Throughout the ABA seasons, when she contributed in an unofficial capacity, and then in the early NBA years, when she was on the payroll, Nancy and Slick were responsible for establishing and maintaining a family atmosphere that was unique to the Pacers. She took personal interest in the players and their families. She and Slick had a couple of parties each year at their home for the players, stat crew and front office members, or they attended parties hosted by others. They were events where, as Hillman says, “you could get to know someone in street clothes.” Even today, she remains closely connected to the players from those early teams, and their families. Whenever a former Pacers player dies – such as Roundfield last year and John Barnhill a month ago – she is among the first to know and to reach out to that player's wife or other family members.

Many people deserve credit for the fact the Pacers franchise still exists in Indianapolis. The original owners got it off the ground and nursed it along in its infancy, barely making ends meet. A man in Lafayette, Lyn Treece, put up $100,000 to buy Mel Daniels from the Minnesota Muskies, which, combined with the addition of Slick's coaching, transformed the team from average to champions. Mel and Herb Simon bought the franchise to keep it from moving to Sacramento in 1983.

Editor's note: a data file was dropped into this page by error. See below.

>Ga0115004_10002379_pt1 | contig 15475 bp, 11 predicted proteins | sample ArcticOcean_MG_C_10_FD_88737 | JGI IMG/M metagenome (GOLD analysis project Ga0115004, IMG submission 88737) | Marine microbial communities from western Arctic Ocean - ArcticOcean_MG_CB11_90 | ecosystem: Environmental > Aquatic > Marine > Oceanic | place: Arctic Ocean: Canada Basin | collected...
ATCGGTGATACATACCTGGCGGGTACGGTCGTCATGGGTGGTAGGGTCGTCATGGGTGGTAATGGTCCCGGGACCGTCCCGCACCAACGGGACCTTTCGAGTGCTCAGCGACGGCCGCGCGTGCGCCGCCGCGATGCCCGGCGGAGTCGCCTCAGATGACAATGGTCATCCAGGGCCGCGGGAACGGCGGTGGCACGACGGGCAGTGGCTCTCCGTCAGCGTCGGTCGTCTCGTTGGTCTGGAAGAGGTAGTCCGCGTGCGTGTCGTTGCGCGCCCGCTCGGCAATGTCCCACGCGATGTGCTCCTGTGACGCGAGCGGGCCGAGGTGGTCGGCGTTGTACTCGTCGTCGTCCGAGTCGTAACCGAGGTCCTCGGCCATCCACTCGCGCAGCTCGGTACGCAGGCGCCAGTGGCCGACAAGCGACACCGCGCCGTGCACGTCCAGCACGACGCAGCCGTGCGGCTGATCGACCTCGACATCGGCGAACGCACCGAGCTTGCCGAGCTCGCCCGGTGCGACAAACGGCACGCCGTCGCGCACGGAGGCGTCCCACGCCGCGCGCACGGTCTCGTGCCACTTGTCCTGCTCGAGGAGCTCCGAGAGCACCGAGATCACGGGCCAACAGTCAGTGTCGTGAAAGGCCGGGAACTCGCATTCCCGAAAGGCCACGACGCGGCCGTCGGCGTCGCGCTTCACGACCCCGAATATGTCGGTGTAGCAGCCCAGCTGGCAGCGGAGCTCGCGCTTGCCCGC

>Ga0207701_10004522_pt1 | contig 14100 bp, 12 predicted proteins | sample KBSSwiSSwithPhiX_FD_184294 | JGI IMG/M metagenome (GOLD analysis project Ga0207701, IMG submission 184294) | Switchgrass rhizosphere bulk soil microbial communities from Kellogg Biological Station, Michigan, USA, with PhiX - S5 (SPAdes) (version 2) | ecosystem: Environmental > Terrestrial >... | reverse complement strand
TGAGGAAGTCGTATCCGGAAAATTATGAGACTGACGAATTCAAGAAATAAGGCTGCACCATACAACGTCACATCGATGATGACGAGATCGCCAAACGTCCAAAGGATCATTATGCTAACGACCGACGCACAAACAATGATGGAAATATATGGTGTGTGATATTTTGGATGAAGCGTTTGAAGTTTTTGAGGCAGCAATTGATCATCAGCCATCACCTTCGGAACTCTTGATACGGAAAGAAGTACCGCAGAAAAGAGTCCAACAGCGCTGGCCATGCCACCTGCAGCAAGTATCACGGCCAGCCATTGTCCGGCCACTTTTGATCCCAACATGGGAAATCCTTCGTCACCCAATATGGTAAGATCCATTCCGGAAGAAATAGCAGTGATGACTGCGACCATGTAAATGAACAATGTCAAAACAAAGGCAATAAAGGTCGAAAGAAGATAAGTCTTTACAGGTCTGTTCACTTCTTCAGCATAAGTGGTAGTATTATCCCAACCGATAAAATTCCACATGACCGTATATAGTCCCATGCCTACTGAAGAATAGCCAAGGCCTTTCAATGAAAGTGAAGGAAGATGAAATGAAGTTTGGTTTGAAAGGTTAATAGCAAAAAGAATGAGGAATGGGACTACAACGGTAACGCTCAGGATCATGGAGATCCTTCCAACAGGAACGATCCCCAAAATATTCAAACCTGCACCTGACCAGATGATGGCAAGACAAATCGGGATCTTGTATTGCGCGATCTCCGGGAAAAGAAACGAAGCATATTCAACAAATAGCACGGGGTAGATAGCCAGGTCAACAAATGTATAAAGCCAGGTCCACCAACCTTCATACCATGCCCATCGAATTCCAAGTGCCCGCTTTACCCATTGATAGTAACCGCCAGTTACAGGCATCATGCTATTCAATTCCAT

Nancy Leonard belongs in the group of saviors as well, both for initiating and directing the life-saving telethon, nursing the operation along in the early years in both paid and unpaid capacities and helping to establish a family atmosphere unique to professional basketball. But jobs in professional sports tend to be transient. The Leonards already knew that, and had in fact enjoyed an improbable 12-year run with the Pacers, but the team's financial strains and the inevitable detrimental impact on the won-loss record was bound to bring changes.

Slick and Bill Eason, who had put up the $3 million entry fee into the NBA, had once flown to Florida to meet with former Kentucky Colonels owner John Y. Brown, who had received $3 million in the “merger” agreement between the NBA and ABA, to try to convince him to buy the Pacers, without success. When the franchise eventually landed in the hands of Californian Sam Nassi, along with Jerry Buss, everything changed. Executives were brought in from other cities, and the once-proud family-run organization became a mini-corporation, run by out-of-towners who thought they knew better.